In what is being reported as the biggest stock-market wipe-out in US history, Facebook’s shares went down approximately 19 percent in response to the downfall in the company’s revenue and user growth. The drop resulted in a $120 billion fall in the company’s value and a $15.4 billion fall in Zuckerberg’s personal wealth, moving him down to be the sixth-richest person in the world, according to the Forbes Real-Time Rankings.
The triggers to this were a few “bombshells,” as was termed by an analyst, dropped during a call to investors for the second quarterly report by the chief financial officer. The slow growth rates and earnings for this quarter compared to the first one were anyway making investors wary, but the company’s forecast of slower growth and less earnings for the coming quarters, and an increase in spending on security and privacy controls (the aftermath of the Cambridge Analytica mess) prompted investors to get more startled.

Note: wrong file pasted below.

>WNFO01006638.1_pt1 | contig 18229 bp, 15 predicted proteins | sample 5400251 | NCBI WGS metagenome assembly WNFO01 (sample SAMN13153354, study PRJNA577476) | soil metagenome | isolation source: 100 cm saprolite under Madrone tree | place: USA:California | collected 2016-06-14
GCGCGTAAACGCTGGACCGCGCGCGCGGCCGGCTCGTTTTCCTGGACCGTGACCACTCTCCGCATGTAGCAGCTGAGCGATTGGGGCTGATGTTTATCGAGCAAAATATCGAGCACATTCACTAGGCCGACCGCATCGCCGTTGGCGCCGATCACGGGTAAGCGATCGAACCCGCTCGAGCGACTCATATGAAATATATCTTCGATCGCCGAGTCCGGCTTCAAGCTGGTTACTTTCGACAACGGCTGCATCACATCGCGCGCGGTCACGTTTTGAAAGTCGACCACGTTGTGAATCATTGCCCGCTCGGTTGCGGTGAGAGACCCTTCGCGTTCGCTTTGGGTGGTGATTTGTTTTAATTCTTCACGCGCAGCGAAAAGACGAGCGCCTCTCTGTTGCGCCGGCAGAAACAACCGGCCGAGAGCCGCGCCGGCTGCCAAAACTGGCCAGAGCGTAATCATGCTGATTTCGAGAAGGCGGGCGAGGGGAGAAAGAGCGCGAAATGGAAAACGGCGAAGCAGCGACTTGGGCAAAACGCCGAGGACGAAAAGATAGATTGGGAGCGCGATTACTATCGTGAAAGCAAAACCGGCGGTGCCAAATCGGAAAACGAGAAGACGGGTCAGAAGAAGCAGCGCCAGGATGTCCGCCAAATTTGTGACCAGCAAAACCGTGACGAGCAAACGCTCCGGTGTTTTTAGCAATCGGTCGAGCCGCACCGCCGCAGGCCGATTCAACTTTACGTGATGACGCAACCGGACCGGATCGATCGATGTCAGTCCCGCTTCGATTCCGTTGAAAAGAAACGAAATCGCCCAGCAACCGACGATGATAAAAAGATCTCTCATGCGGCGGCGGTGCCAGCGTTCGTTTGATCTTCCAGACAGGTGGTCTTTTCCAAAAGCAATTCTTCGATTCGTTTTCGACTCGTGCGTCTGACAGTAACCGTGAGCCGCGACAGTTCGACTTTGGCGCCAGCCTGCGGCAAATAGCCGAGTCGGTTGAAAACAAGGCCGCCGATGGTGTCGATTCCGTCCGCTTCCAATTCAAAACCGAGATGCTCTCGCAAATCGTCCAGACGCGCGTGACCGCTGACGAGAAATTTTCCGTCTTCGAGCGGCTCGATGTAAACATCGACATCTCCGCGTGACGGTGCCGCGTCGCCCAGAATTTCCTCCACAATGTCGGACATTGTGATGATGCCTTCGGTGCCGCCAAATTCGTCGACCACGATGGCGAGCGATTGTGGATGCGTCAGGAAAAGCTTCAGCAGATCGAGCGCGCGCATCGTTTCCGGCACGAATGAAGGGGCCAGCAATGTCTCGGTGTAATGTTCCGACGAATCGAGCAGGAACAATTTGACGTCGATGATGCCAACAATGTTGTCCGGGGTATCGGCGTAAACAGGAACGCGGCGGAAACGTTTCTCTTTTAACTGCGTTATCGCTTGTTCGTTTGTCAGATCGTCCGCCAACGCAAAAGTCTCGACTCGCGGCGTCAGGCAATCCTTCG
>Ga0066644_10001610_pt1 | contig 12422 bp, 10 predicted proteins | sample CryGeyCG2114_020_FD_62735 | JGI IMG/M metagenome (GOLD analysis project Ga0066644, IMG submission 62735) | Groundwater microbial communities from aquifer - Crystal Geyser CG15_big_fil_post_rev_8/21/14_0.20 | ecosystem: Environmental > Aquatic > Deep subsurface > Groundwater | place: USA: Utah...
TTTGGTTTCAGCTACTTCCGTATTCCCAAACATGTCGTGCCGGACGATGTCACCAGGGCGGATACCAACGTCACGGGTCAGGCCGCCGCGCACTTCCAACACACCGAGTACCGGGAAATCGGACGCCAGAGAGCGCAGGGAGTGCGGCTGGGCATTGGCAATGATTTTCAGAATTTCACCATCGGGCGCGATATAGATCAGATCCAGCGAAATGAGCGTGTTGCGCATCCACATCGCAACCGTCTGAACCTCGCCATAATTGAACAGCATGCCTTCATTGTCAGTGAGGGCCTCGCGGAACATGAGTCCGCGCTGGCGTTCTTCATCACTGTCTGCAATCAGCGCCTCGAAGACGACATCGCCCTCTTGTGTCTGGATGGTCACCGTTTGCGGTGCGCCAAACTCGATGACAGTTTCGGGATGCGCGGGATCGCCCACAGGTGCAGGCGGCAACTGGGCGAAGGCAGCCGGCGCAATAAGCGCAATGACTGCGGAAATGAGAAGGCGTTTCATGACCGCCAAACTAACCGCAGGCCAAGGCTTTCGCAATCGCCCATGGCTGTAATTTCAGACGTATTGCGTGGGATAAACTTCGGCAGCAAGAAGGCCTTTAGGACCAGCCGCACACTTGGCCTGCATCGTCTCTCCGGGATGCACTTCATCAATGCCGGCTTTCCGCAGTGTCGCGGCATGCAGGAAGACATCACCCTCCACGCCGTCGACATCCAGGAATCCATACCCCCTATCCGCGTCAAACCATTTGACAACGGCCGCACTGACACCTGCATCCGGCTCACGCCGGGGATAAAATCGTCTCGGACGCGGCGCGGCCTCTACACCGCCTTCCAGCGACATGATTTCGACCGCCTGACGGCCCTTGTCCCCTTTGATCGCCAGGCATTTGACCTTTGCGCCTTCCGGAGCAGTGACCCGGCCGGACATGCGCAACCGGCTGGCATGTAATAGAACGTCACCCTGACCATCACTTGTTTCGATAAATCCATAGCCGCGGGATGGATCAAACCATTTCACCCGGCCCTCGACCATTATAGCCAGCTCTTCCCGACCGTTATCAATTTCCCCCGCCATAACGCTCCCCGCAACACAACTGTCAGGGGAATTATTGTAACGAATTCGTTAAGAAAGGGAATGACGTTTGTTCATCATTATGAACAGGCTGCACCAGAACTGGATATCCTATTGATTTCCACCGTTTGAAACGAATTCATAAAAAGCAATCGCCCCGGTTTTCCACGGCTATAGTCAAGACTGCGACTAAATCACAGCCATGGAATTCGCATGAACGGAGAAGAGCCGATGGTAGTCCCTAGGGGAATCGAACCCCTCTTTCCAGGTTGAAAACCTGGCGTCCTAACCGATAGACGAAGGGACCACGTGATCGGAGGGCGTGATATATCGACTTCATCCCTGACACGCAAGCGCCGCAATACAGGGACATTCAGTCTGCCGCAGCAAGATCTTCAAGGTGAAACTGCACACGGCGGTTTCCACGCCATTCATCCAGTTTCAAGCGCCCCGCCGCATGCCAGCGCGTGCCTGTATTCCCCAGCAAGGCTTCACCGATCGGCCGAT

Facebook had missed the expectations analysts had set for them in terms of growth and the number of daily active users, which had dropped in European markets and showed no considerable growth in the US.
During the call, David Wehner, Facebook’s Chief Financial Officer, said, “Our total revenue growth rates will continue to decelerate in the second half of 2018, and we expect our revenue growth rates to decline by high-single digit percentages from prior quarters sequentially in both Q3 and Q4.”
He justified these trends by attributing them to currency rates, investment in activities such as ‘stories’ that according to him have lower levels of monetisation and the aforementioned increased spending on security.
In a post on his home turf, Zuckerberg said: “As I've said in past quarterly updates, we're investing so much in security that it will significantly impact our profitability.”